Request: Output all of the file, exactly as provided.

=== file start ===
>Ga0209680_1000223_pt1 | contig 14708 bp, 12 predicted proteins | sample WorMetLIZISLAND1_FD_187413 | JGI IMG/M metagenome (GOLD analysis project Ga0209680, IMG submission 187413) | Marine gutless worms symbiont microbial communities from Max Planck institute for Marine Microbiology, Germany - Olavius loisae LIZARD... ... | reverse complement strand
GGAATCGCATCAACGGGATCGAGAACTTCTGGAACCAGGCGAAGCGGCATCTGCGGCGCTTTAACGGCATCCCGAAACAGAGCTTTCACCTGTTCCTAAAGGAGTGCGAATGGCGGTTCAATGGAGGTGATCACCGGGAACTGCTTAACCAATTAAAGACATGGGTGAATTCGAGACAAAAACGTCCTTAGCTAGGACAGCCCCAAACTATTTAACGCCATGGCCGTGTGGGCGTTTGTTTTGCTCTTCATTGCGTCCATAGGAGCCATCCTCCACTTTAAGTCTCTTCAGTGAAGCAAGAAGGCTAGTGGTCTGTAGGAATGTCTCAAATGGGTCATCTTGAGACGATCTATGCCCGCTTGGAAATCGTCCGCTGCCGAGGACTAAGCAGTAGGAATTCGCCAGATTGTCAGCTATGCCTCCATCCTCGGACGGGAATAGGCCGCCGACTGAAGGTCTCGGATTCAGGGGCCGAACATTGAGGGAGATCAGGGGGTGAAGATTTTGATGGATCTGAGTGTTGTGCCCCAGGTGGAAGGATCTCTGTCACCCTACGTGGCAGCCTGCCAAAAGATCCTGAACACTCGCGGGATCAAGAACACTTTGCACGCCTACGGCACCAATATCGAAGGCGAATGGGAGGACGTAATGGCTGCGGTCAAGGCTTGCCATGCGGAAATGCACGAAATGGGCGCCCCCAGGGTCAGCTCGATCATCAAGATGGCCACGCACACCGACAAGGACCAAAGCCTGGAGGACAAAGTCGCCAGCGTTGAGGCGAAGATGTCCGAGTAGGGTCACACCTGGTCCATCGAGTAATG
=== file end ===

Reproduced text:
>Ga0209680_1000223_pt1 | contig 14708 bp, 12 predicted proteins | sample WorMetLIZISLAND1_FD_187413 | JGI IMG/M metagenome (GOLD analysis project Ga0209680, IMG submission 187413) | Marine gutless worms symbiont microbial communities from Max Planck institute for Marine Microbiology, Germany - Olavius loisae LIZARD... ... | reverse complement strand
GGAATCGCATCAACGGGATCGAGAACTTCTGGAACCAGGCGAAGCGGCATCTGCGGCGCTTTAACGGCATCCCGAAACAGAGCTTTCACCTGTTCCTAAAGGAGTGCGAATGGCGGTTCAATGGAGGTGATCACCGGGAACTGCTTAACCAATTAAAGACATGGGTGAATTCGAGACAAAAACGTCCTTAGCTAGGACAGCCCCAAACTATTTAACGCCATGGCCGTGTGGGCGTTTGTTTTGCTCTTCATTGCGTCCATAGGAGCCATCCTCCACTTTAAGTCTCTTCAGTGAAGCAAGAAGGCTAGTGGTCTGTAGGAATGTCTCAAATGGGTCATCTTGAGACGATCTATGCCCGCTTGGAAATCGTCCGCTGCCGAGGACTAAGCAGTAGGAATTCGCCAGATTGTCAGCTATGCCTCCATCCTCGGACGGGAATAGGCCGCCGACTGAAGGTCTCGGATTCAGGGGCCGAACATTGAGGGAGATCAGGGGGTGAAGATTTTGATGGATCTGAGTGTTGTGCCCCAGGTGGAAGGATCTCTGTCACCCTACGTGGCAGCCTGCCAAAAGATCCTGAACACTCGCGGGATCAAGAACACTTTGCACGCCTACGGCACCAATATCGAAGGCGAATGGGAGGACGTAATGGCTGCGGTCAAGGCTTGCCATGCGGAAATGCACGAAATGGGCGCCCCCAGGGTCAGCTCGATCATCAAGATGGCCACGCACACCGACAAGGACCAAAGCCTGGAGGACAAAGTCGCCAGCGTTGAGGCGAAGATGTCCGAGTAGGGTCACACCTGGTCCATCGAGTAATG